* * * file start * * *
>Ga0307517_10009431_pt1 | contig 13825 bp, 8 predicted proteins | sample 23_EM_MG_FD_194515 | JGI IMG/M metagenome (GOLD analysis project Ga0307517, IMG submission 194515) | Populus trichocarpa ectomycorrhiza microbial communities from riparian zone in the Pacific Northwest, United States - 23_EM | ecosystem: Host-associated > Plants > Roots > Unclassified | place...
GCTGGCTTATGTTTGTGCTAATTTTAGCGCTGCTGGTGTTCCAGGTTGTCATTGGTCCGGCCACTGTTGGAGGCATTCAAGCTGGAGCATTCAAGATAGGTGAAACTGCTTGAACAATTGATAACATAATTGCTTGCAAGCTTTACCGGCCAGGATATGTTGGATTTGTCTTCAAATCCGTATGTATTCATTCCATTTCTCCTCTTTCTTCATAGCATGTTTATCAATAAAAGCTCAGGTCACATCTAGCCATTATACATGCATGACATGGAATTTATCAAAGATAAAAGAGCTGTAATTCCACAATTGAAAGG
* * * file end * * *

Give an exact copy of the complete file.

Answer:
>Ga0307517_10009431_pt1 | contig 13825 bp, 8 predicted proteins | sample 23_EM_MG_FD_194515 | JGI IMG/M metagenome (GOLD analysis project Ga0307517, IMG submission 194515) | Populus trichocarpa ectomycorrhiza microbial communities from riparian zone in the Pacific Northwest, United States - 23_EM | ecosystem: Host-associated > Plants > Roots > Unclassified | place...
GCTGGCTTATGTTTGTGCTAATTTTAGCGCTGCTGGTGTTCCAGGTTGTCATTGGTCCGGCCACTGTTGGAGGCATTCAAGCTGGAGCATTCAAGATAGGTGAAACTGCTTGAACAATTGATAACATAATTGCTTGCAAGCTTTACCGGCCAGGATATGTTGGATTTGTCTTCAAATCCGTATGTATTCATTCCATTTCTCCTCTTTCTTCATAGCATGTTTATCAATAAAAGCTCAGGTCACATCTAGCCATTATACATGCATGACATGGAATTTATCAAAGATAAAAGAGCTGTAATTCCACAATTGAAAGG